Section Hiking The Condor Trail: Lower Rancho Nuevo to Piedra Blanca

  • Updated: April 22, 2020
  • Post By: Matthew Hengst

April 22nd to 26th, 2020
48 miles, 7,000'

I'd now been  backpacking the Condor Trail since April 9th. I'd started at the northern terminus doing 85 miles Section Hiking The Condor Trail: Bottchers Gap to Kirk Creek and then when they closed some of those trails I jumped south for another 58 miles Section Hiking The Condor Trail: Cuesta Pass on the 101 to Adobe TH on the 166.

Now I only had about 5 days left before my Pacific Crest Trail plans were starting. Jen and I had booked an Airbnb for a week starting on April 27th so that I would have a chance to recover before kicking off  what was potentially 5+ months of nonstop hiking on May 5th.

I'd originally eyed continuing the last section and coming out at Manazan but Brian Sarvis had described the trail as involving some significant bushwhacking and as much as I was enjoying the solitude I was really hoping to get in more hiking and less manual tick removal to better prepare for the PCT.

I also debated doing Piedra Blanca to Lake Piru allowing me to see the southern end of the trail but that also reportedly had some  bad sections.

I decided to do the section from Tina / Lower Rancho Nuevo along the 33 down to Piedra Blanca aka the trailhead most people use for Sespe & Willett Hot Springs.

So this time I did the yellow section of the map above and while there was still some significant brush and an ungodly amount of ticks it was another enjoyable section of the Condor Trail.

Day 1: Hiking Back In

This was a late start. I'd already spent that morning hiking 7 miles out of the last section and I was now pleasantly stuffed after devouring a meal in nearby Ventucopa. Our plan was for Jen to join me as I hiked in a few miles to the first camp then she'd come out early the next morning.

The trailhead was easy to find and there was ample parking in the small dirt lot. It would have made for a decent trailhead bivy camp if we hadn't been looking to start hiking.

We started hiking at 6 pm and followed a blocked road from the trailhead and across a large sandy wash punctuated by multiple muddy streams. These were just deep enough that we had to resort to a shoes off crossing at one point.

Soon after we entered a large canyon with extensive vegetation and blooming flowers off to either side.

We reached the Lower Rancho Nuevo Campground a little after 7 pm and found that despite being well signed the old sites were overgrown and any of the formerly flat tent areas seemed to have been extensively dug up by animals.

We settled for pitching the tent right at the end of the the old road tracks and settled in. We were still full from our burgers earlier so we spent a while just relaxing and watching the bats fly around eating bugs before crawling into our sleeping bags.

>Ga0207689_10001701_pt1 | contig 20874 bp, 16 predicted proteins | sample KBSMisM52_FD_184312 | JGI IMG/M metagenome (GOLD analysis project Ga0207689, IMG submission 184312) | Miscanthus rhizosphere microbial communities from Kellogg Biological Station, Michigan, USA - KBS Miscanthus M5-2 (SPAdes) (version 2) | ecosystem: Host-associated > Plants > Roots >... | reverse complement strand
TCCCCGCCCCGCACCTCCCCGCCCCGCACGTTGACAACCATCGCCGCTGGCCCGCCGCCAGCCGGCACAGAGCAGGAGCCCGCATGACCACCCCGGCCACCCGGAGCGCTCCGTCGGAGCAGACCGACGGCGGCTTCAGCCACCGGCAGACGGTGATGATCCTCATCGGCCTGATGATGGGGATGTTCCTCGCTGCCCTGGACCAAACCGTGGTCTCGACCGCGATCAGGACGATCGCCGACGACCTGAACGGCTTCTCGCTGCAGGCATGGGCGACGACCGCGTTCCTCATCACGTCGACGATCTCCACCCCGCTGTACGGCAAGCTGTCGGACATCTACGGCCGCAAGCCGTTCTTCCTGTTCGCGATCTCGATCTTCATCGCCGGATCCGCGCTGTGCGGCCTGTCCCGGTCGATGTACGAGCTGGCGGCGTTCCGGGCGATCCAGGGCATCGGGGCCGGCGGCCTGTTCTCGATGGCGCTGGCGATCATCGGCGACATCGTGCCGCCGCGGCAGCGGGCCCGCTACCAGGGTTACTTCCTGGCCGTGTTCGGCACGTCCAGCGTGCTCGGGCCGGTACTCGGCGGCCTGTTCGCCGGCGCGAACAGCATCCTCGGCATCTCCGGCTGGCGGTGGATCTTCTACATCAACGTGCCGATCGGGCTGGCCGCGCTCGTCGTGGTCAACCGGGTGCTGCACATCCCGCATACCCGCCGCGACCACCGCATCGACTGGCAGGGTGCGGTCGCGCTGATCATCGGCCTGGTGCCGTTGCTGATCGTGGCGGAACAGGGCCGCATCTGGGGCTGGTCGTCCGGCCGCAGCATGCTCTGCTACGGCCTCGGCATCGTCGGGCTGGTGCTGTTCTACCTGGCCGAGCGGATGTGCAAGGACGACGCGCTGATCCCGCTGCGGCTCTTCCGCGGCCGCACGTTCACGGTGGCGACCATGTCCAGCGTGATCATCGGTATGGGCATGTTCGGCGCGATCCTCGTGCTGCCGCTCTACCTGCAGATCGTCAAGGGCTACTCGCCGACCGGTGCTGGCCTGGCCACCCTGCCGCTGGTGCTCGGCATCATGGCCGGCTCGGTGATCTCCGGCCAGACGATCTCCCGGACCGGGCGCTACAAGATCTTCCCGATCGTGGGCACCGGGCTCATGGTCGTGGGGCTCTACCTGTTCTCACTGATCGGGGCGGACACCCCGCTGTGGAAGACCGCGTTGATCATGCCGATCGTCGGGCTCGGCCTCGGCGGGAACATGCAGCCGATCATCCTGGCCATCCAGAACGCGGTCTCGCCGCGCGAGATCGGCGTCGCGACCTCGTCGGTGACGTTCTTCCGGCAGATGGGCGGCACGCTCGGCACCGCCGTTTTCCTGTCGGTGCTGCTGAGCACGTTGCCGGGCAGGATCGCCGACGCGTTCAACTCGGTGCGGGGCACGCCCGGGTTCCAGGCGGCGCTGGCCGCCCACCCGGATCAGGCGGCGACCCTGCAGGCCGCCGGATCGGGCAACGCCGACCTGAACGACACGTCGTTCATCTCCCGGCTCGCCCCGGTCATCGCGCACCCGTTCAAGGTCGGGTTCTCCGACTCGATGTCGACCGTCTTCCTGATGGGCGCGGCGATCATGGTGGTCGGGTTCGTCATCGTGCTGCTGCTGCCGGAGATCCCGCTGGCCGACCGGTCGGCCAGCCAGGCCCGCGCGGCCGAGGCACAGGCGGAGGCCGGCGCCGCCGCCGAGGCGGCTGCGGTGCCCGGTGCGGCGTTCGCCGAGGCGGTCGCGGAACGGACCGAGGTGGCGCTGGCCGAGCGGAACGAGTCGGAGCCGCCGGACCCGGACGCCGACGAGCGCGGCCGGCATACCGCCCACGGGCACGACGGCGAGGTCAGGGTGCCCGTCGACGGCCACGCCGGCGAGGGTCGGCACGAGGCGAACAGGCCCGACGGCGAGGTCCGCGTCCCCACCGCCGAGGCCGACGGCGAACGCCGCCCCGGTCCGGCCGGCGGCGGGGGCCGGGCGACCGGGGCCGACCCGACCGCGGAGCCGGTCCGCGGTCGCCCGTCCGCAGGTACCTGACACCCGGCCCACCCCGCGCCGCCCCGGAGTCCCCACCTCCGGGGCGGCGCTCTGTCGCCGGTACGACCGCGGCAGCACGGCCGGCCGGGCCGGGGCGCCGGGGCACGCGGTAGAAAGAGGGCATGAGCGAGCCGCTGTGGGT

Day 2: Upper Rancho Nuevo Exploration

Jen left before dawn while I spent another pleasant morning sipping coffee and watching the sun come up.

The downside of picking this section was that it was a bit short assuming I just stuck to the trail. So I'd decided to do a side trip out to explore the canyon last Upper Rancho Nuevo where there was supposed to be an area described as a mini Zion.

I was in great spirits on the initial section of the canyon. The brush overgrowth was minimal meaning I only had to keep the occasional eye out for ticks and I loved the effect of the trees growing up the canyon walls.

There's a not so great campsite at Deal Junction and here I turned west and followed a slightly less established trail out to Upper Rancho Nuevo.

The trail varied in quality but it was a step down from the main trail in Deal Canyon. The ticks were also out in force here and I set several high scores as I stopped past every bush to pick / flick them off my pant legs and shirt.

Another challenge was the sand around some of stream crossings was hyper saturated. At one point I took a step and quickly sank down past my ankles.

I arrived where the map said the Upper Rancho Nuevo Camp was and found...not a lot. I never saw an established campsite though there were plenty of flat areas where someone could have camped if they wanted. I also found cached camping gear wrapped in a blanket in an alcove a short distance before the camp.

Incidentally I did come across the sign for the Upper Rancho Nuevo Camp later on. It was leaning up against the outdoor shower at the Ozena Fire Station down along the 33. Go figure...

I explored further back in the canyon but it was slow going. There were enough discarded plastic bottles everywhere that it was clear that people had been this way before but what passed for a use trail kept disappearing into heavy brush. Lacking anything to cut through said brush and not knowing precisely how far back the supposed Mini Zion was I eventually decided to turn back.

(If you have any pictures of the area up the canyon please send them to me as I'd love to know if it's worth a visit)